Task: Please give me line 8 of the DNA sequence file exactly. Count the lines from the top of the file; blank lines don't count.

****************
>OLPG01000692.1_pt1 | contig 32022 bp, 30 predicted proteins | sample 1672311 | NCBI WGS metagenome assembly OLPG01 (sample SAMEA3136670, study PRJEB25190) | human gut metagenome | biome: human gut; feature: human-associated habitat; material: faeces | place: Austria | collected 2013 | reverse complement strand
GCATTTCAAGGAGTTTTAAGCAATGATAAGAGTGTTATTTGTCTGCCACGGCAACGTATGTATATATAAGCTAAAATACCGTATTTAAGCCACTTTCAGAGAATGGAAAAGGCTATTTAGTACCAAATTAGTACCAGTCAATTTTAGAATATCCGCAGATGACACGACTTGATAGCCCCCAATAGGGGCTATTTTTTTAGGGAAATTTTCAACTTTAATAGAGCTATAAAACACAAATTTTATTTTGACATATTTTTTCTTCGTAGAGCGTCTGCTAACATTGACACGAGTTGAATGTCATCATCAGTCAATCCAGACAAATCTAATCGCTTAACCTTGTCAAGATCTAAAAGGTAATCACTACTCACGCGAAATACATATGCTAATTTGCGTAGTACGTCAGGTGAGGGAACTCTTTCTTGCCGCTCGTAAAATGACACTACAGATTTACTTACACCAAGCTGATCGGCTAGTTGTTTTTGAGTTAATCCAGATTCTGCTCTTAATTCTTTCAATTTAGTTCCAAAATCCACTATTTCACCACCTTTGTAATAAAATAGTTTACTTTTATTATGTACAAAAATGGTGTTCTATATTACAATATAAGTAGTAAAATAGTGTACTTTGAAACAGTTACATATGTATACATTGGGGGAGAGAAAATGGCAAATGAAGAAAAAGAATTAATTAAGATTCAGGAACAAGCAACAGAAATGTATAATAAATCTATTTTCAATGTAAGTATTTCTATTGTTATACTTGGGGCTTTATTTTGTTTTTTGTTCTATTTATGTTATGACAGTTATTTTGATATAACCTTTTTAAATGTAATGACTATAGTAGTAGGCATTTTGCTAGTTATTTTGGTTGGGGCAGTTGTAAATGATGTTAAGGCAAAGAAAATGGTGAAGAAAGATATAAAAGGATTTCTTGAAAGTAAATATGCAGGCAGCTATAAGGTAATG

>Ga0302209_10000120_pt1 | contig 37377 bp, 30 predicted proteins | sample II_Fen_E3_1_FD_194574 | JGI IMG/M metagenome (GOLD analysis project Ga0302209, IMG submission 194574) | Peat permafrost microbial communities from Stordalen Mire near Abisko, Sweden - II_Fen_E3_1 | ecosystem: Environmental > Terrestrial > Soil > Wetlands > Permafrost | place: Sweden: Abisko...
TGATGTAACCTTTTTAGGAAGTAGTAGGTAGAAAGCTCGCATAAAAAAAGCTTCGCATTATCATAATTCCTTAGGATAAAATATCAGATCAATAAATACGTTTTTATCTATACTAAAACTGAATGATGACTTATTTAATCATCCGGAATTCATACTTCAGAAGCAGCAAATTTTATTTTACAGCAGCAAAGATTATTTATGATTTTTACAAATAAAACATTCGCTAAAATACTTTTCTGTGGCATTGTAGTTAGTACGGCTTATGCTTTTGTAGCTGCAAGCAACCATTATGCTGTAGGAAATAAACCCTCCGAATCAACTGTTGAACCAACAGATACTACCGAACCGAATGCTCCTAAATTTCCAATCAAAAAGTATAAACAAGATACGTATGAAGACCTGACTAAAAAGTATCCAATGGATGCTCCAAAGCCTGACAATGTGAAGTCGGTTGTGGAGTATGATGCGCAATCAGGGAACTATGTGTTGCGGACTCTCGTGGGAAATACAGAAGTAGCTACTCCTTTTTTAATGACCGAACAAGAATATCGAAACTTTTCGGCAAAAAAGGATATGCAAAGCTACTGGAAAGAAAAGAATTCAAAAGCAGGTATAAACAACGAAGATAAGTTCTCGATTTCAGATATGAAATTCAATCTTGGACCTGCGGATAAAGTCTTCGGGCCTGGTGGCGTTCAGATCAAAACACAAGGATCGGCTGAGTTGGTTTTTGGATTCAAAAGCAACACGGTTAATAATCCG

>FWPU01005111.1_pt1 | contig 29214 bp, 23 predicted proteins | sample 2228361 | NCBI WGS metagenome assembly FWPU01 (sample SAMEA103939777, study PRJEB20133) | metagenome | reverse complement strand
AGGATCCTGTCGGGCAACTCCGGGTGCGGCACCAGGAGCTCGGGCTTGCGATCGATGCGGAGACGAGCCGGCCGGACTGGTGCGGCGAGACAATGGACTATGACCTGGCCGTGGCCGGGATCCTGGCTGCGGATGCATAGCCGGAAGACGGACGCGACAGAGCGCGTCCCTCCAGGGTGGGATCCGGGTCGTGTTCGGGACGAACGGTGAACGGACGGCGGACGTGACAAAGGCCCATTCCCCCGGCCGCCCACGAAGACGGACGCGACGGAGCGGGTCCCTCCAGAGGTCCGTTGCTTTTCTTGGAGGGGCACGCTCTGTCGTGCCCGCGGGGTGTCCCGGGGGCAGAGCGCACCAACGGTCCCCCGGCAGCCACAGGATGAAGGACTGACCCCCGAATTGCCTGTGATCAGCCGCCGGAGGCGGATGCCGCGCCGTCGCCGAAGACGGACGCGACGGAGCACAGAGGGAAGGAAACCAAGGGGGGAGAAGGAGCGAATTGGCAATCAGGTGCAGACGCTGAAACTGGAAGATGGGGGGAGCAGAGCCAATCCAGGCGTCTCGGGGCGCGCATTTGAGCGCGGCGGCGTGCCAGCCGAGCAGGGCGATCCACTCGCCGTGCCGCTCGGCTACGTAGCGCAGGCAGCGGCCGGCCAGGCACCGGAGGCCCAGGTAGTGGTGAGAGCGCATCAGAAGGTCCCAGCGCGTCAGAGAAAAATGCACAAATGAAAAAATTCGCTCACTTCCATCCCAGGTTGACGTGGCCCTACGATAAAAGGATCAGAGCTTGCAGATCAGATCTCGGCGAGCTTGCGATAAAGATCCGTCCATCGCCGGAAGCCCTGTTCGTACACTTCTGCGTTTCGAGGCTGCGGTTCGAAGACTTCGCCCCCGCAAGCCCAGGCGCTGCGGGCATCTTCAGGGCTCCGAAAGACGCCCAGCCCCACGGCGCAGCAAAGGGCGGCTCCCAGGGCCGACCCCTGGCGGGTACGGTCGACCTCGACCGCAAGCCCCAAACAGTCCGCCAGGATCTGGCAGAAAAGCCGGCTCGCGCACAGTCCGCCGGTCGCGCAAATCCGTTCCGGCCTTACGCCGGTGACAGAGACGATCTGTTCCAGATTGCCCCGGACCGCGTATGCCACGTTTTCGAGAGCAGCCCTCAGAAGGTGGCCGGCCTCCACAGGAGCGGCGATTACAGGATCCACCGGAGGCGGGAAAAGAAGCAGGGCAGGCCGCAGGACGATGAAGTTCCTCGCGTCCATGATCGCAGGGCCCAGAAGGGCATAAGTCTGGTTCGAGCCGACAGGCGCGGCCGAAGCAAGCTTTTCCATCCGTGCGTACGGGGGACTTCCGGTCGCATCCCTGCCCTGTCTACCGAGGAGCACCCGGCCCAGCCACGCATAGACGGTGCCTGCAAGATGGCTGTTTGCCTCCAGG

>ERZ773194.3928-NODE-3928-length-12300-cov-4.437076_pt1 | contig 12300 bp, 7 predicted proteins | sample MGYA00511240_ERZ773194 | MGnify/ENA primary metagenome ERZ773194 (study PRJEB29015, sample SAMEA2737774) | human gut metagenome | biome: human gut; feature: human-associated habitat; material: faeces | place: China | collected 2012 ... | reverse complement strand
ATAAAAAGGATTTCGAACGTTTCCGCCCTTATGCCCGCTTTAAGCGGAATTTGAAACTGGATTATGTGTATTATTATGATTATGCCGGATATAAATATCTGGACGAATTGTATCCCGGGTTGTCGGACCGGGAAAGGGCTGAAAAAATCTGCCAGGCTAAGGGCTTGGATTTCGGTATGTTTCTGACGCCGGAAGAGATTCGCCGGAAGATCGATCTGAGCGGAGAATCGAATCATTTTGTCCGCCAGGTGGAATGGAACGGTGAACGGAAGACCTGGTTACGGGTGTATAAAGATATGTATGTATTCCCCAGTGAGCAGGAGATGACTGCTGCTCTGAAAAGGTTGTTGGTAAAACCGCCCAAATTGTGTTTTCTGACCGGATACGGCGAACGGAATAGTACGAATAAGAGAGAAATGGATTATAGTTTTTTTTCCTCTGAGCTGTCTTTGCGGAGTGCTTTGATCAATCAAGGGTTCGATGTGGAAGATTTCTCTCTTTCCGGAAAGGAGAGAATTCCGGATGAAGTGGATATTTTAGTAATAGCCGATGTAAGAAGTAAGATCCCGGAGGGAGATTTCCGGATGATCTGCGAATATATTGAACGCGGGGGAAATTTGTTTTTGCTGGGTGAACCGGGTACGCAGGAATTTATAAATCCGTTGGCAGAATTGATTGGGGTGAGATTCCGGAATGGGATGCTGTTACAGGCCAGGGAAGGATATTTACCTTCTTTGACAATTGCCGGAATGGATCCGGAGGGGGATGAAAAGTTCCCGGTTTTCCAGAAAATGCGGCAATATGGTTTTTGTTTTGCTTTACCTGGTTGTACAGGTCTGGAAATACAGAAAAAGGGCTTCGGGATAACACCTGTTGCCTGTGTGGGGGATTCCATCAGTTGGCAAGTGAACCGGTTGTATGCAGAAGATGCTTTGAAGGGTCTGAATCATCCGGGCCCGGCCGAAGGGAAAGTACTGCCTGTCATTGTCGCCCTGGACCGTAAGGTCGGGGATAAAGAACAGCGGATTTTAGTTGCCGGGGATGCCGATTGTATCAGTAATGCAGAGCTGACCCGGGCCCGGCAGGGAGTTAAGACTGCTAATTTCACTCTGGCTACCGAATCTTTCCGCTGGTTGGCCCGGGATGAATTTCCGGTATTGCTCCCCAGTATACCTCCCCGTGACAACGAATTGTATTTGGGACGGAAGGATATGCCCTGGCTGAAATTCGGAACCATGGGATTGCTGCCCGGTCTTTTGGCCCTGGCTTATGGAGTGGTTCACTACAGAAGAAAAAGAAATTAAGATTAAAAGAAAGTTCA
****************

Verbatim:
ATAAAAAGGATTTCGAACGTTTCCGCCCTTATGCCCGCTTTAAGCGGAATTTGAAACTGGATTATGTGTATTATTATGATTATGCCGGATATAAATATCTGGACGAATTGTATCCCGGGTTGTCGGACCGGGAAAGGGCTGAAAAAATCTGCCAGGCTAAGGGCTTGGATTTCGGTATGTTTCTGACGCCGGAAGAGATTCGCCGGAAGATCGATCTGAGCGGAGAATCGAATCATTTTGTCCGCCAGGTGGAATGGAACGGTGAACGGAAGACCTGGTTACGGGTGTATAAAGATATGTATGTATTCCCCAGTGAGCAGGAGATGACTGCTGCTCTGAAAAGGTTGTTGGTAAAACCGCCCAAATTGTGTTTTCTGACCGGATACGGCGAACGGAATAGTACGAATAAGAGAGAAATGGATTATAGTTTTTTTTCCTCTGAGCTGTCTTTGCGGAGTGCTTTGATCAATCAAGGGTTCGATGTGGAAGATTTCTCTCTTTCCGGAAAGGAGAGAATTCCGGATGAAGTGGATATTTTAGTAATAGCCGATGTAAGAAGTAAGATCCCGGAGGGAGATTTCCGGATGATCTGCGAATATATTGAACGCGGGGGAAATTTGTTTTTGCTGGGTGAACCGGGTACGCAGGAATTTATAAATCCGTTGGCAGAATTGATTGGGGTGAGATTCCGGAATGGGATGCTGTTACAGGCCAGGGAAGGATATTTACCTTCTTTGACAATTGCCGGAATGGATCCGGAGGGGGATGAAAAGTTCCCGGTTTTCCAGAAAATGCGGCAATATGGTTTTTGTTTTGCTTTACCTGGTTGTACAGGTCTGGAAATACAGAAAAAGGGCTTCGGGATAACACCTGTTGCCTGTGTGGGGGATTCCATCAGTTGGCAAGTGAACCGGTTGTATGCAGAAGATGCTTTGAAGGGTCTGAATCATCCGGGCCCGGCCGAAGGGAAAGTACTGCCTGTCATTGTCGCCCTGGACCGTAAGGTCGGGGATAAAGAACAGCGGATTTTAGTTGCCGGGGATGCCGATTGTATCAGTAATGCAGAGCTGACCCGGGCCCGGCAGGGAGTTAAGACTGCTAATTTCACTCTGGCTACCGAATCTTTCCGCTGGTTGGCCCGGGATGAATTTCCGGTATTGCTCCCCAGTATACCTCCCCGTGACAACGAATTGTATTTGGGACGGAAGGATATGCCCTGGCTGAAATTCGGAACCATGGGATTGCTGCCCGGTCTTTTGGCCCTGGCTTATGGAGTGGTTCACTACAGAAGAAAAAGAAATTAAGATTAAAAGAAAGTTCA